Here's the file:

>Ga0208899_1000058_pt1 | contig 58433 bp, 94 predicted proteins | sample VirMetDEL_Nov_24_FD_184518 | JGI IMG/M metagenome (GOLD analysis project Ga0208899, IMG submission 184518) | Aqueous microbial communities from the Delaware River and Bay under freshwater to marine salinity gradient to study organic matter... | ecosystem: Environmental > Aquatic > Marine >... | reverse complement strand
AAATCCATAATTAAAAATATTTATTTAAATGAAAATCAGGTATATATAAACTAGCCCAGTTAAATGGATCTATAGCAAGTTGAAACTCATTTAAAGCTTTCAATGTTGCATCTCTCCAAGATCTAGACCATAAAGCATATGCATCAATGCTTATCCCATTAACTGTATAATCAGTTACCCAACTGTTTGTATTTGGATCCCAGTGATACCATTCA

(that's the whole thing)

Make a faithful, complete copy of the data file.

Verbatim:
>Ga0208899_1000058_pt1 | contig 58433 bp, 94 predicted proteins | sample VirMetDEL_Nov_24_FD_184518 | JGI IMG/M metagenome (GOLD analysis project Ga0208899, IMG submission 184518) | Aqueous microbial communities from the Delaware River and Bay under freshwater to marine salinity gradient to study organic matter... | ecosystem: Environmental > Aquatic > Marine >... | reverse complement strand
AAATCCATAATTAAAAATATTTATTTAAATGAAAATCAGGTATATATAAACTAGCCCAGTTAAATGGATCTATAGCAAGTTGAAACTCATTTAAAGCTTTCAATGTTGCATCTCTCCAAGATCTAGACCATAAAGCATATGCATCAATGCTTATCCCATTAACTGTATAATCAGTTACCCAACTGTTTGTATTTGGATCCCAGTGATACCATTCA